Clueless Janet Napolitano has to go

[after taking her driver's test]
Cher: So, how did I do?
DMV Tester: How'd you do? Well, let's just see shall we? You can't park, you can't change lanes, you can't make right hand turns, you damaged private property and you almost killed someone. Off hand, I'd say you failed.

memorable lines from Clueless (1995)


How the stimulus plan really works

The Hill today reports on exactly how the federal stimulus plan works:

Nearly $6 million in stimulus money was paid to two firms run by Mark Penn, Hillary Clinton’s pollster in 2008.

Federal records show that $5.97 million from the $787 billion stimulus helped preserve three jobs at Burson-Marsteller, the global public-relations and communications firm headed by [Mark] Penn.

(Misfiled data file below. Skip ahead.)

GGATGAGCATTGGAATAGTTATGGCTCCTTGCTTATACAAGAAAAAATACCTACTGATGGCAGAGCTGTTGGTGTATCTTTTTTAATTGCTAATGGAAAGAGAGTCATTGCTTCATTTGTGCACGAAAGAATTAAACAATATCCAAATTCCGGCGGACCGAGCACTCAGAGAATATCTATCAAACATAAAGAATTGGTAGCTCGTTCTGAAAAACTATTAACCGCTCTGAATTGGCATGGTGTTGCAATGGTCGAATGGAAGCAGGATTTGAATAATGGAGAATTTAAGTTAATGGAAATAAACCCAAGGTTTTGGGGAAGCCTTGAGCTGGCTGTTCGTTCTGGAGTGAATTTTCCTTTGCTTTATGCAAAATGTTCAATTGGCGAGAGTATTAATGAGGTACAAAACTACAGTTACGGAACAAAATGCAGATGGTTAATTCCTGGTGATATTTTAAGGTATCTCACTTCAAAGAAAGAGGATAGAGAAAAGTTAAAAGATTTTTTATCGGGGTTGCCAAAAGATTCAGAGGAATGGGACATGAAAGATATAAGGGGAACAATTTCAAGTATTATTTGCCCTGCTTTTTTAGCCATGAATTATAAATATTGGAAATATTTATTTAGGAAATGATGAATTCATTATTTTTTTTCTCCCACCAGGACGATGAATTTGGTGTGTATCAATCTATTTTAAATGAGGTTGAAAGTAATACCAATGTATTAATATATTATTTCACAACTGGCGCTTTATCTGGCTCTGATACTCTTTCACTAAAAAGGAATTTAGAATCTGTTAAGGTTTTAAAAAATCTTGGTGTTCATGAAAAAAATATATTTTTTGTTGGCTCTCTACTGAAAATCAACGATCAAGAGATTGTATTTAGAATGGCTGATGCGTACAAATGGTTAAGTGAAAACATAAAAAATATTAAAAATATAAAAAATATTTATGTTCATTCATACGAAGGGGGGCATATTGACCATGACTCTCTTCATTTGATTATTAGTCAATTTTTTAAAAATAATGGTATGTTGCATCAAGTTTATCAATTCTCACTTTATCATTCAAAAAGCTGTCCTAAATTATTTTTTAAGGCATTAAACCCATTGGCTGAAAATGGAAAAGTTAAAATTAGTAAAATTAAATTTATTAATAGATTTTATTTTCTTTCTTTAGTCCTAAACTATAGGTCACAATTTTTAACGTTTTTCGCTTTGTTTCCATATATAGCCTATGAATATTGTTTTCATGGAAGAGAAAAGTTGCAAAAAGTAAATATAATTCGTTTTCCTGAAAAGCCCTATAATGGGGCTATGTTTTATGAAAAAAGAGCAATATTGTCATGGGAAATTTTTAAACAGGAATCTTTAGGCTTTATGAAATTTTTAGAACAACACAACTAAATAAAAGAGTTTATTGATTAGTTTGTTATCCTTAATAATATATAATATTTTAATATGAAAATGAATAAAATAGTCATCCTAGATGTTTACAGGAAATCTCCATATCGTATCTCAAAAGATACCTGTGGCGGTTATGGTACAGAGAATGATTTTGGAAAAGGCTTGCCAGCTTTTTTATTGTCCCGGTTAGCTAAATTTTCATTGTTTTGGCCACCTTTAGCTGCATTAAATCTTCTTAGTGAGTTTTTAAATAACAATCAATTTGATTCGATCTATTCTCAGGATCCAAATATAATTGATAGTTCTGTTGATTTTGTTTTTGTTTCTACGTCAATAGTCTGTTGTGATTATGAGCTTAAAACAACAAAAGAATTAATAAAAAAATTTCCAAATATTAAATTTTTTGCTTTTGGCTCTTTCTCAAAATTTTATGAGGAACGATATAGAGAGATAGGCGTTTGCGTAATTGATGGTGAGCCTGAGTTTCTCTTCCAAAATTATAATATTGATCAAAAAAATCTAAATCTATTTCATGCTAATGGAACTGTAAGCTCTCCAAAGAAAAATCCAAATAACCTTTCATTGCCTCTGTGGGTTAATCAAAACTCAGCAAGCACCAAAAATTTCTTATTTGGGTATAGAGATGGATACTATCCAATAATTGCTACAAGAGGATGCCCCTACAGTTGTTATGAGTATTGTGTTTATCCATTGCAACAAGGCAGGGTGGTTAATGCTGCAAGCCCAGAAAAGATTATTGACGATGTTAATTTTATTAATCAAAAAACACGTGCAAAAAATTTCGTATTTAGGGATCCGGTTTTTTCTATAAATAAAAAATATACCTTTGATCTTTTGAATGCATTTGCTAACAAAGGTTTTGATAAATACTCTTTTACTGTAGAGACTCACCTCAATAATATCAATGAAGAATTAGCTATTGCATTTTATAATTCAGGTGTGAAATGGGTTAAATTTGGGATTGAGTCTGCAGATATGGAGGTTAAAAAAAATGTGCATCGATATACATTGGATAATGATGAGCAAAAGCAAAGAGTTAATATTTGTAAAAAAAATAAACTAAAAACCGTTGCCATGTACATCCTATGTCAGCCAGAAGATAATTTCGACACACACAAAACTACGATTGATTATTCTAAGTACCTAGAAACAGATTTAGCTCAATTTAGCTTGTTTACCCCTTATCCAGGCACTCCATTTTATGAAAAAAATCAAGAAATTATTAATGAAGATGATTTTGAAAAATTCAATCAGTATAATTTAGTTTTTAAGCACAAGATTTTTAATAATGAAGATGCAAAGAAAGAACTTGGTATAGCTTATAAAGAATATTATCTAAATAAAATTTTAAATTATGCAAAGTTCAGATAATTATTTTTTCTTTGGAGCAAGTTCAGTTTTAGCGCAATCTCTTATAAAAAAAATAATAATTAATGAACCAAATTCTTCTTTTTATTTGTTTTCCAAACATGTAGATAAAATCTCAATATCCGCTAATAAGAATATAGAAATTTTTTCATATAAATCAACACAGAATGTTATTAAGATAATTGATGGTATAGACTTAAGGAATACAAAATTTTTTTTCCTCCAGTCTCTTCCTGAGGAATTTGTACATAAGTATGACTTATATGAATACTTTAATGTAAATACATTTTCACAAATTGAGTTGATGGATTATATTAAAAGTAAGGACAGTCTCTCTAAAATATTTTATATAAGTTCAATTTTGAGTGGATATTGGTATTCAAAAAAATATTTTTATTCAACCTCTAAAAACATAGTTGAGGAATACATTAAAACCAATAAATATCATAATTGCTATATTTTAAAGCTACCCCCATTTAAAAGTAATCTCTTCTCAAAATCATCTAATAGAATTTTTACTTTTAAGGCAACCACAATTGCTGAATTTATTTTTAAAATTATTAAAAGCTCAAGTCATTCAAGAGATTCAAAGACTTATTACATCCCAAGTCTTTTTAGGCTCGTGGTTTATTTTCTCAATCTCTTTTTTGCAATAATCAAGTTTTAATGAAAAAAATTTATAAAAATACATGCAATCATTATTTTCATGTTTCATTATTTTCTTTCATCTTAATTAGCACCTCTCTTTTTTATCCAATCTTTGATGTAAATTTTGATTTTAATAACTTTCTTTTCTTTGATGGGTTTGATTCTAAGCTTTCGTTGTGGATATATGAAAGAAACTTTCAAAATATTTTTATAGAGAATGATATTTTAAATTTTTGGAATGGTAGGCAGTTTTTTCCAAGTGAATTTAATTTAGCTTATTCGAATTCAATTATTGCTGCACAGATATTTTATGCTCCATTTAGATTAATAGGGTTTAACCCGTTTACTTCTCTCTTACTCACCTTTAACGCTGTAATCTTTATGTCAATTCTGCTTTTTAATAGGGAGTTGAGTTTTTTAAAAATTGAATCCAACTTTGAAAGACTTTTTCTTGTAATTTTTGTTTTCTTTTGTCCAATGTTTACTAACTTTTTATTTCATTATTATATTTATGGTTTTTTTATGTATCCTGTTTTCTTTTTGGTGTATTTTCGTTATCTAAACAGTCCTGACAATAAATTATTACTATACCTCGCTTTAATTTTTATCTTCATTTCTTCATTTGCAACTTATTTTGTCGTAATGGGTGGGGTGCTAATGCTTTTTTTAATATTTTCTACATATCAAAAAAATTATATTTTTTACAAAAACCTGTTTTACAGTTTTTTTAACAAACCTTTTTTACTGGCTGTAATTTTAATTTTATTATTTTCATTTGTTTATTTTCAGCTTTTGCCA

Whatever happened to the old fashioned notion that looters should be shot on sight?


Too good not to read

Robert Arnott & John West have just published an article, '3D' Hurricane Force Headwind, that is probably the best I've read for those concerned about the longer term forces acting on our economy, the impact of inflation, and what it may mean for traditional investing. It's too good not to read.


If you're keeping the good stuff inside as a compensation scheme, what are you selling the public?

The abstract of The Good, the Bad or the Expensive? Which Mutual Fund Managers Join Hedge Funds? by Dueskar, Pollet, Wang & Zheng is below: